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A couple of weekends ago, I found myself doing my first long drive in months. I wasn’t a passenger but the driver when the wife and I went on an excursion with neighbors-friends, one of whom arranged for our lunch at Ugu Bigyan’s Potter’s Garden in Tiaong, Quezon. We had two options to get there – one via the scenic route through Rizal’s backdoor that takes one to Teresa, Tanay, Baras and Pililla in Rizal, Pakil, Pangil, Paete, Lumban, Pagsanjan, Sta. Cruz and San Pablo in Laguna, the other via C-6, SLEX and STAR Tollways taking us through southern Metro Manila, Laguna, and Batangas. We took the latter route as it was faster (shorter travel time by an hour) and it allowed us to test our newly installed Autosweep RFID’s for the two tollways we used along the way.
The photo below was taken by the wife upon my prodding. I had not seen an arch as we traversed Sto. Tomas (Batangas), and Alaminos and San Pablo (Laguna). These were all along Asian Highway 26 (AH 26) or the Pan Philippine Highway system. The arch marks entry/exit to/from (boundary) the Province of Quezon from the Province of Laguna. Laguna doesn’t have its own arch.
Arches like the one in the photo used to be the landmarks between towns and provinces. I wrote about these many years ago:
I have other photos somewhere but have not scanned/digitized them. Others I think that I left at my parents’ home perished with the floods of Ondoy.
With DPWH’s road widening program, many of these arches around the country may have been demolished. Those that remain tend to constrict traffic as they have space for two lanes and perhaps narrow shoulders at either side like what is shown in the photo. Perhaps others will be reconstructed and even enhanced to reflect a town’s or province’s attractions or attributes?
I was surprised to see a sign at the transport terminal of SM East Ortigas announcing van services between the mall and Lucena City (SM City Lucena terminal). This seems to be a very convenient service and it is via a route I consider to be quite scenic. This is the one via the “backdoor” of Rizal through the towns of Teresa, Morong, Tanay, Pililla in Rizal, Laguna province (Famy, Paete, Lumban, Pagsanjan, etc.) and Quezon province (Luisiana, Lucban, Tayabas).
Modern jitneys (actually more like mini-buses)
Close-up of sign showing the transport service between SM East Ortigas and SM Lucena in Quezon Province.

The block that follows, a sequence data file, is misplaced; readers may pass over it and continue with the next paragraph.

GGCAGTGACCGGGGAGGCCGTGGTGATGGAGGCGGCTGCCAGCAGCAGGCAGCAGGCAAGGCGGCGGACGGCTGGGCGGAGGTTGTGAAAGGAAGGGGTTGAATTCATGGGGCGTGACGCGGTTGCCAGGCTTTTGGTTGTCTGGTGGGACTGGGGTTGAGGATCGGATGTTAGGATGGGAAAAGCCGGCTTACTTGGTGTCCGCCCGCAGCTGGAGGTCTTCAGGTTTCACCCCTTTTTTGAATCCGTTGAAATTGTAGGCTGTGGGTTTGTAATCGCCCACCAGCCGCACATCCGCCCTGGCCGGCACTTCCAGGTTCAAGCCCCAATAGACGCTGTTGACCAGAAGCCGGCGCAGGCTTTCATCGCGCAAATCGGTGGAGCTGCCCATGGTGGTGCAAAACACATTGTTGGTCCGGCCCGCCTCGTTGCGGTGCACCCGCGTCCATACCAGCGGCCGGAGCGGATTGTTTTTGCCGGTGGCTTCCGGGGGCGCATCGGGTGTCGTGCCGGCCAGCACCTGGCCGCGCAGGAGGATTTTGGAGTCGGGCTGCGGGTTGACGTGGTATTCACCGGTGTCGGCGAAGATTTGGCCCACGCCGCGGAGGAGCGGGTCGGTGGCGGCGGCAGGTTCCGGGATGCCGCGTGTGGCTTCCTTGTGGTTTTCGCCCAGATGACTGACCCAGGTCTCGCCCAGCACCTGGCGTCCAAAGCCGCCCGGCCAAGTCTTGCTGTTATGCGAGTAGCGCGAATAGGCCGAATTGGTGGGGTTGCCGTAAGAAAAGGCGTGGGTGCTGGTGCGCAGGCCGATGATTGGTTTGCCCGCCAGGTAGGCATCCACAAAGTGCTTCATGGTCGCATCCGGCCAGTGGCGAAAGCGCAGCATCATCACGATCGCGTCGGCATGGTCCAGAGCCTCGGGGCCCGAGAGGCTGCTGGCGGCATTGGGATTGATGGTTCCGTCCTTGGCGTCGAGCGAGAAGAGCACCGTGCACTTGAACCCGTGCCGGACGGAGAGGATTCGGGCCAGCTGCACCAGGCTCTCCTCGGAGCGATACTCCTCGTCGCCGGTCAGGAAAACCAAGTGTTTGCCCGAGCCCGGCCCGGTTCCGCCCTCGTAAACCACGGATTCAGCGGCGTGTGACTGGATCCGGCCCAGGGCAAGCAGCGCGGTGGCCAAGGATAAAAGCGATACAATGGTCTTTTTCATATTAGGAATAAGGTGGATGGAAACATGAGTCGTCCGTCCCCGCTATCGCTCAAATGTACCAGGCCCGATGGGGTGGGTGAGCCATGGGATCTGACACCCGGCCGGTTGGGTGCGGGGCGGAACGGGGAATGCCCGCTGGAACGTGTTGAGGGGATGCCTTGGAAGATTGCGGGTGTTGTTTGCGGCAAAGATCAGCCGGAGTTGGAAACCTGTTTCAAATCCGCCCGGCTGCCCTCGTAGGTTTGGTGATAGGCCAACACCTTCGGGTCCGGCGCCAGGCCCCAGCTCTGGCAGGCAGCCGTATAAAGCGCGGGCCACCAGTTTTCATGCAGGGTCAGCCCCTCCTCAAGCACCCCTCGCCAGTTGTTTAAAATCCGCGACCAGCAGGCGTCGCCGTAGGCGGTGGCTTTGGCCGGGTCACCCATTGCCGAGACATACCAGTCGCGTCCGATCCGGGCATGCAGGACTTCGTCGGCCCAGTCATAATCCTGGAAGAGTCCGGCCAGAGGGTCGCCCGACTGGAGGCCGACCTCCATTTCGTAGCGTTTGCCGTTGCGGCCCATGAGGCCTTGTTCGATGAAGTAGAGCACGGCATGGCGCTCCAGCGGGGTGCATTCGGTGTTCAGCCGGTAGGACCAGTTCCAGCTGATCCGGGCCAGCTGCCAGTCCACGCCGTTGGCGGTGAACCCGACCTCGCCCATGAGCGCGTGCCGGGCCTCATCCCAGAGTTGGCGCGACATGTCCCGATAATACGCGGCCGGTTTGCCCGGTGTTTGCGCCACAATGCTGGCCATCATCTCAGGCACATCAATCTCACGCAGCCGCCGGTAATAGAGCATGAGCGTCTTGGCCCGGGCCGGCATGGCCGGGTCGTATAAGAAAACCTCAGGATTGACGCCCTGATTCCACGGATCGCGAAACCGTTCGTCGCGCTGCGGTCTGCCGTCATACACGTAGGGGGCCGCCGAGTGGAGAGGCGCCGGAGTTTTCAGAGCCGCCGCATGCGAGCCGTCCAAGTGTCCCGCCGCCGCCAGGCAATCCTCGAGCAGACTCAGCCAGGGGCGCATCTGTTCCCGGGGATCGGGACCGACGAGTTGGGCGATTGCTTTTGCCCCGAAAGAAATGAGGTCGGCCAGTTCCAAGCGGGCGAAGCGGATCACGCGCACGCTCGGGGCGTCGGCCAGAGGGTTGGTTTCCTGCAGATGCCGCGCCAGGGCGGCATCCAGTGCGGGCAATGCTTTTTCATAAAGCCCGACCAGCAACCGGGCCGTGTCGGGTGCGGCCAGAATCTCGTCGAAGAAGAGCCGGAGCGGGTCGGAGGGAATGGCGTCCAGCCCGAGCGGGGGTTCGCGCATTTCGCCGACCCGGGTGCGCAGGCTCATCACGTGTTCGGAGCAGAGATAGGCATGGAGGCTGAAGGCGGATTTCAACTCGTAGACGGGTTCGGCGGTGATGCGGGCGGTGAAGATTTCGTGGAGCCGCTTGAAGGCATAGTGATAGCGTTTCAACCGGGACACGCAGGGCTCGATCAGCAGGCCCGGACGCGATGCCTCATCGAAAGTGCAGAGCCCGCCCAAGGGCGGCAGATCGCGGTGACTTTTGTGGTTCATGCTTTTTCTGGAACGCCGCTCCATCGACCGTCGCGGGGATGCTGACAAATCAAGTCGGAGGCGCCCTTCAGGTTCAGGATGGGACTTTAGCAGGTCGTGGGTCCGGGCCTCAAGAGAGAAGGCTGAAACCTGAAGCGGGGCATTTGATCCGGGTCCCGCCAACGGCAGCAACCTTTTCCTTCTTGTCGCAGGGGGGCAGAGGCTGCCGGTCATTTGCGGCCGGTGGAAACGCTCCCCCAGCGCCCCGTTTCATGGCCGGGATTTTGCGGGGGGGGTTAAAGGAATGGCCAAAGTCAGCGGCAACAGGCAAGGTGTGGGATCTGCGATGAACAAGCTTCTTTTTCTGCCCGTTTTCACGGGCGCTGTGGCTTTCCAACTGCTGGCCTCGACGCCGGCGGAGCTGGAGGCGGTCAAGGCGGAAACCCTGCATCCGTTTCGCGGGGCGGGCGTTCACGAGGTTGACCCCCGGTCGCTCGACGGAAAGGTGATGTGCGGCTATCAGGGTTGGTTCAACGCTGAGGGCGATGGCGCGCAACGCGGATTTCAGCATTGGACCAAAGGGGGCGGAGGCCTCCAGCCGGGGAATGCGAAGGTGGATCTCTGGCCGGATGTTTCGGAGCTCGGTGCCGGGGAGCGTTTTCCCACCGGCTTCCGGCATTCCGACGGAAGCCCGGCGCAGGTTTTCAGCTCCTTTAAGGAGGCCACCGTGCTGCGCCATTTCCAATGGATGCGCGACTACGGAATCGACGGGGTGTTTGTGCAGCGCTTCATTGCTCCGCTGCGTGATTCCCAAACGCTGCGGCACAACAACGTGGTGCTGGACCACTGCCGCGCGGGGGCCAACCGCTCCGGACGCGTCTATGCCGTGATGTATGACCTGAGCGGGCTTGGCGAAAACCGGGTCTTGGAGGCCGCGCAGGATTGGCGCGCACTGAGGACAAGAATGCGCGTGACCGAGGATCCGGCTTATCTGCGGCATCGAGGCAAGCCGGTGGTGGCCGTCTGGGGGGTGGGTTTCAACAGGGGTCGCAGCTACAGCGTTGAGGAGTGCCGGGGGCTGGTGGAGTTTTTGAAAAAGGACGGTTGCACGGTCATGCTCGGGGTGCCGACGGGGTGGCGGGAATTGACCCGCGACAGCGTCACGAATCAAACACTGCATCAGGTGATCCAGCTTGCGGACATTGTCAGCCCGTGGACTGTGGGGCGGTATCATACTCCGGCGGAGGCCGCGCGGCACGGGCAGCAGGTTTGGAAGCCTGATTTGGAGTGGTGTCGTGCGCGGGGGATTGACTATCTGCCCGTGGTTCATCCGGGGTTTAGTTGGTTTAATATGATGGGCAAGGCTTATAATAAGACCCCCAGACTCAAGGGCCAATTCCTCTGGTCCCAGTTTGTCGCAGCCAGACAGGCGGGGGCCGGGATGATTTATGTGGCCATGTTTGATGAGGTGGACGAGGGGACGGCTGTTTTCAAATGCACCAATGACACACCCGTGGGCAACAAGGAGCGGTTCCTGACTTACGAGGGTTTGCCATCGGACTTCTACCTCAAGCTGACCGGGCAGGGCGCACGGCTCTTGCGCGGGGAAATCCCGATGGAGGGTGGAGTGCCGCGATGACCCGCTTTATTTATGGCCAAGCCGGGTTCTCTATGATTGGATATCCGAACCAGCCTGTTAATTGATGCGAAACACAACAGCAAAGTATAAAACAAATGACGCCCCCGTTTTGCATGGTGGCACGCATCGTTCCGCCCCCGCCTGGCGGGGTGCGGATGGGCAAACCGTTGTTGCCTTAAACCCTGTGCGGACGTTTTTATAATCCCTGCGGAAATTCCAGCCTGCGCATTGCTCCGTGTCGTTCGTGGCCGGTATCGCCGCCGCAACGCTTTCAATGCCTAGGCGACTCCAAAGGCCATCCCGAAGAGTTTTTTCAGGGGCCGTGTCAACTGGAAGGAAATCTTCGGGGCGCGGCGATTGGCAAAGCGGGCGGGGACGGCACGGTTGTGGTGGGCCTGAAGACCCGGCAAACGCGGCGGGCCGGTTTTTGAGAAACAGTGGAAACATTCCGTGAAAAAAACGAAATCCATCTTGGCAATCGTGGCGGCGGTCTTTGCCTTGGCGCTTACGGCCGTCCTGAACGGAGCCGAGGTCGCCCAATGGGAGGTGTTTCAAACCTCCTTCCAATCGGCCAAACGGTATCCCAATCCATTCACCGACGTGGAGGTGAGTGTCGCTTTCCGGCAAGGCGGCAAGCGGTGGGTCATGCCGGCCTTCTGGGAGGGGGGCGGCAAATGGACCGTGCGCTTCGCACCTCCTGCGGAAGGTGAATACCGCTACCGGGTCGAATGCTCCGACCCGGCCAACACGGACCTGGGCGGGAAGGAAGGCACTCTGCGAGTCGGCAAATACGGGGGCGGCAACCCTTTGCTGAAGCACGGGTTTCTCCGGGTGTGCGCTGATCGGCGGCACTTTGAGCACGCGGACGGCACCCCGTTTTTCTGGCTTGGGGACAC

I promised to post about my trip and here are a few photos I took of the PNR’s right of way (ROW) showing the railways crossing with the Pan Philippine Highway (Asian Highway 26 or AH 26) at many points.
After traveling in the early hours of the morning, we finally got a good glimpse of the PNR’s south line that basically runs parallel to the national highway.
The single track line will actually go underneath the bridge downstream from where this photo was taken. I just couldn’t get a clear shot from our vehicle. I hope to get one on the way back.
Railway tracks are currently used as access to communities with dirt roads often running just beside the tracks.
Railway tracks leading to what looks like an area that still has a lot of vegetation. Note, too, what looks like check rails in the photo.
Railroad crossing signs along the highway – the standard one is obvious in the photo
Much of the PNR’s ROW has encroachments making it unsafe for modern railway operations.
An obviously unused (dormant?) part of the line in Quezon
The government plans to upgrade or rehabilitate the PNR’s Main Line South with the help of funding (and technical assistance?) from China. A colleague opined that maybe since the north line rehab is to be undertaken with the help of the Japanese, then perhaps the south should similarly be rehabbed with the help of Japan. That should ensure the same quality and standards will be applied throughout the system. What do you think?
More photos and stories soon!